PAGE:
This is where just a little organization can funnel the hive mind of social media down to the essentials. Look for groups, particularly on Facebook, that are not only devoted to marketing books but are also in your genre. If you’re in traditional publishing, include that on your checklist. If you’re going the indie route, make sure the group is too.

A few other things to add to your checklist are:

  • The group is devoted most of the time to marketing – not selling, not writing
  • It’s invitation-only, so that it’s a safe place to share and there’s some control over the postings
  • There’s a monitor who shows trolls (people who complain or bully) the door and kicks them out of the group
  • Active members who are sharing information and are willing to answer questions – lots of questions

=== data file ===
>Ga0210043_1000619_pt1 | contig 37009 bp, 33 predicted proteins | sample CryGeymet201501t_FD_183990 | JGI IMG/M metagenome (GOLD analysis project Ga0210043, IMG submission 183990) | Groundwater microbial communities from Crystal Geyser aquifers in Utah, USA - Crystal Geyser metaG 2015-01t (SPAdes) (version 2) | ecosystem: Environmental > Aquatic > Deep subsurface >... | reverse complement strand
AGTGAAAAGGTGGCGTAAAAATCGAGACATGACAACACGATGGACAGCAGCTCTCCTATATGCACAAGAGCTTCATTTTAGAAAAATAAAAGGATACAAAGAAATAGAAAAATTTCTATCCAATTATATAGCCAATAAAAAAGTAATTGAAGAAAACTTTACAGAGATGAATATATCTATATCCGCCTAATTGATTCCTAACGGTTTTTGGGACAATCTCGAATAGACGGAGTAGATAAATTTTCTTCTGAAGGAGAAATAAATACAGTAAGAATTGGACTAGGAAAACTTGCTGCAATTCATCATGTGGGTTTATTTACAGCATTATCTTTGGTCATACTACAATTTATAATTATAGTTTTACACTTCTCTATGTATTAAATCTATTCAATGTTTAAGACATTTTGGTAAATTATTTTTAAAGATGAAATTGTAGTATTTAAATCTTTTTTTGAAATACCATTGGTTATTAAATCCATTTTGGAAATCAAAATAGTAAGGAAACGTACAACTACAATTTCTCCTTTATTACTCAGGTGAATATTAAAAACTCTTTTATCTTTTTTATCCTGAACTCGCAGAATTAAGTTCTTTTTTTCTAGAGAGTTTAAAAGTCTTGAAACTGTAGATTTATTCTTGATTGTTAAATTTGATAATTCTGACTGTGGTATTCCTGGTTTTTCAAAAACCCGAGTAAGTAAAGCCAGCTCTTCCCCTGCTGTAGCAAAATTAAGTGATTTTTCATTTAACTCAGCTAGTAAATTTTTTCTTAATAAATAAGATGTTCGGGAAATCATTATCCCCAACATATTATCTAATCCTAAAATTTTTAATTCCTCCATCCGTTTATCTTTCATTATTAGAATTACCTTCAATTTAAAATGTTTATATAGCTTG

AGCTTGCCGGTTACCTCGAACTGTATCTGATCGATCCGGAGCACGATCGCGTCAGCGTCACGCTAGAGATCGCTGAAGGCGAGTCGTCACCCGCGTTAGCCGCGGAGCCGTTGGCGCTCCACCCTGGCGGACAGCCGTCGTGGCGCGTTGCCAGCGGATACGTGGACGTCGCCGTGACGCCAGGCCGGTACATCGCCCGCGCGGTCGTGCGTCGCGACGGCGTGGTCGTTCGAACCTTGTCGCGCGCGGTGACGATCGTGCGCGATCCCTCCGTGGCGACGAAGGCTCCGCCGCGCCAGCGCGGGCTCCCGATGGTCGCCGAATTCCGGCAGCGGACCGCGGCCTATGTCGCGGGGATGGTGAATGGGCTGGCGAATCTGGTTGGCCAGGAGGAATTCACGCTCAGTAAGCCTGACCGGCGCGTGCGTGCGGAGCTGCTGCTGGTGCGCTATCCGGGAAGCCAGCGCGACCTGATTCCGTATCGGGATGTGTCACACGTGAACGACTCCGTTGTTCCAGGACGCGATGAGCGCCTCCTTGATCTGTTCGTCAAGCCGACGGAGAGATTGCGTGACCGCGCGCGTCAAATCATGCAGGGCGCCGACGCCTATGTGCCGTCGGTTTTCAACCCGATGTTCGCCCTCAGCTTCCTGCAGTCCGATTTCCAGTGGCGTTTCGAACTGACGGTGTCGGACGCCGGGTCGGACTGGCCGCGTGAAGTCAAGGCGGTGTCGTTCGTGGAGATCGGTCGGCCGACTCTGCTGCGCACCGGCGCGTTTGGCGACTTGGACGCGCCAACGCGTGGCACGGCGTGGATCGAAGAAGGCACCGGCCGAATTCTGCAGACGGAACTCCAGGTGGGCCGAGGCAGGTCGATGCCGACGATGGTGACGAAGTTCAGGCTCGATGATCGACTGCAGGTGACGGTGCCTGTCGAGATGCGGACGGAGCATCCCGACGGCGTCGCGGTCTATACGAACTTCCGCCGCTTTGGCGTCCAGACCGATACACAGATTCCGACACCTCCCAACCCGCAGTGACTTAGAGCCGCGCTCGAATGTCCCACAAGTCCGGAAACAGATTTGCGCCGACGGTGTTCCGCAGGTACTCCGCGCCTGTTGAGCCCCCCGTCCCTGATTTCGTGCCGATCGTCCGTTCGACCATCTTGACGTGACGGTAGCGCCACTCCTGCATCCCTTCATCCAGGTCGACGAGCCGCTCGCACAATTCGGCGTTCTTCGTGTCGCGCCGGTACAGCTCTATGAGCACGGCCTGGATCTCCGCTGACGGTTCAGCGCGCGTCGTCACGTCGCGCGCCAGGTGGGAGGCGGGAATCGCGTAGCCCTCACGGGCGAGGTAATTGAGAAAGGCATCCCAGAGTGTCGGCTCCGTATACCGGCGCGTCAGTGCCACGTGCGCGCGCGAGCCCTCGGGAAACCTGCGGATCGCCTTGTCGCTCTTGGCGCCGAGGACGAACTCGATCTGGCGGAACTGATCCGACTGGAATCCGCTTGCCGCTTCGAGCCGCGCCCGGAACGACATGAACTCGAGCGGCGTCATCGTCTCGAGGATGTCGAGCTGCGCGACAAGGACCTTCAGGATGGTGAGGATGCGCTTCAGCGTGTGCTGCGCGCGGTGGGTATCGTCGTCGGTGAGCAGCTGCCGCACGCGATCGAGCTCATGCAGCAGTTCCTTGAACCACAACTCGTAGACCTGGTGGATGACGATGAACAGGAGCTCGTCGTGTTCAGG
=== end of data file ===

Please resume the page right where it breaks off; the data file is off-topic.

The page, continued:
• Be one of those people and share when you can – admit when you don’t know enough to add to the conversation. In other words, participate.

Some of the benefits you can reap from joining together are:

  • Doing cross-promotions with others in your genre. There’s power in numbers.
  • Getting a heads up about a new site that’s working for someone. And getting a thumbs down for a site that would only waste your time and your dollars.
  • Sharing each other’s ads or promotions on each other’s social media sites. Again, it’s that power in numbers.
  • Gaining a realistic view of how well you’re doing. It’s the equivalent of your water cooler.
  • Getting applause when things go well and getting some inspirational chitchat when they don’t.
  • Testing out new blurbs for your book or, if you’re indie, testing out new covers and getting early feedback.

Everything is easier when we work in cooperation with others and come together as a team, building on the information, adding in a post to what’s already there. That’s the definition of crowd sourcing.